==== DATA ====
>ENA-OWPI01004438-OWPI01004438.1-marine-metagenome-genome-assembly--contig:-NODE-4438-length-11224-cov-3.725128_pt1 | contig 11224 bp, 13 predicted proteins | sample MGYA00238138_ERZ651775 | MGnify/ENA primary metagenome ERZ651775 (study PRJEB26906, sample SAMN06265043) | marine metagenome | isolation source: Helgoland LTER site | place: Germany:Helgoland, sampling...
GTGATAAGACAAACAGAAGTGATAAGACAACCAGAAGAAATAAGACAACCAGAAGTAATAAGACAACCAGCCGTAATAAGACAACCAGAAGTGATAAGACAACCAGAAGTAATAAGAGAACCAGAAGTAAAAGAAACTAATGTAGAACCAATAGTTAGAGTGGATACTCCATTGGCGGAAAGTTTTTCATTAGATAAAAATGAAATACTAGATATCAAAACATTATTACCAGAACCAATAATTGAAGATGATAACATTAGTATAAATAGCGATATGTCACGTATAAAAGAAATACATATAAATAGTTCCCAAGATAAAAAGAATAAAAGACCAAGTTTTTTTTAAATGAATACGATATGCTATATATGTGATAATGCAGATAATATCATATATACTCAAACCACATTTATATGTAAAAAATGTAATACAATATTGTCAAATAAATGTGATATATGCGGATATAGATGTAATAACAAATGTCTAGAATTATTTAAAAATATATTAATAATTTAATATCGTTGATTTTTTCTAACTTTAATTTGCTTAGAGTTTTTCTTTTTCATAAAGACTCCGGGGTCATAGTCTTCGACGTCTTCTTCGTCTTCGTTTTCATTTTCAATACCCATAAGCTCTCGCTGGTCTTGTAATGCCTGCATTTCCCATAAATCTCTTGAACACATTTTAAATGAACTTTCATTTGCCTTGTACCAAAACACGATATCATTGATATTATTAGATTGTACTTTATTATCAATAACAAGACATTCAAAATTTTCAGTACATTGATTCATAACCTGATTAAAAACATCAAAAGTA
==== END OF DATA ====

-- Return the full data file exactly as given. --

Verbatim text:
>ENA-OWPI01004438-OWPI01004438.1-marine-metagenome-genome-assembly--contig:-NODE-4438-length-11224-cov-3.725128_pt1 | contig 11224 bp, 13 predicted proteins | sample MGYA00238138_ERZ651775 | MGnify/ENA primary metagenome ERZ651775 (study PRJEB26906, sample SAMN06265043) | marine metagenome | isolation source: Helgoland LTER site | place: Germany:Helgoland, sampling...
GTGATAAGACAAACAGAAGTGATAAGACAACCAGAAGAAATAAGACAACCAGAAGTAATAAGACAACCAGCCGTAATAAGACAACCAGAAGTGATAAGACAACCAGAAGTAATAAGAGAACCAGAAGTAAAAGAAACTAATGTAGAACCAATAGTTAGAGTGGATACTCCATTGGCGGAAAGTTTTTCATTAGATAAAAATGAAATACTAGATATCAAAACATTATTACCAGAACCAATAATTGAAGATGATAACATTAGTATAAATAGCGATATGTCACGTATAAAAGAAATACATATAAATAGTTCCCAAGATAAAAAGAATAAAAGACCAAGTTTTTTTTAAATGAATACGATATGCTATATATGTGATAATGCAGATAATATCATATATACTCAAACCACATTTATATGTAAAAAATGTAATACAATATTGTCAAATAAATGTGATATATGCGGATATAGATGTAATAACAAATGTCTAGAATTATTTAAAAATATATTAATAATTTAATATCGTTGATTTTTTCTAACTTTAATTTGCTTAGAGTTTTTCTTTTTCATAAAGACTCCGGGGTCATAGTCTTCGACGTCTTCTTCGTCTTCGTTTTCATTTTCAATACCCATAAGCTCTCGCTGGTCTTGTAATGCCTGCATTTCCCATAAATCTCTTGAACACATTTTAAATGAACTTTCATTTGCCTTGTACCAAAACACGATATCATTGATATTATTAGATTGTACTTTATTATCAATAACAAGACATTCAAAATTTTCAGTACATTGATTCATAACCTGATTAAAAACATCAAAAGTA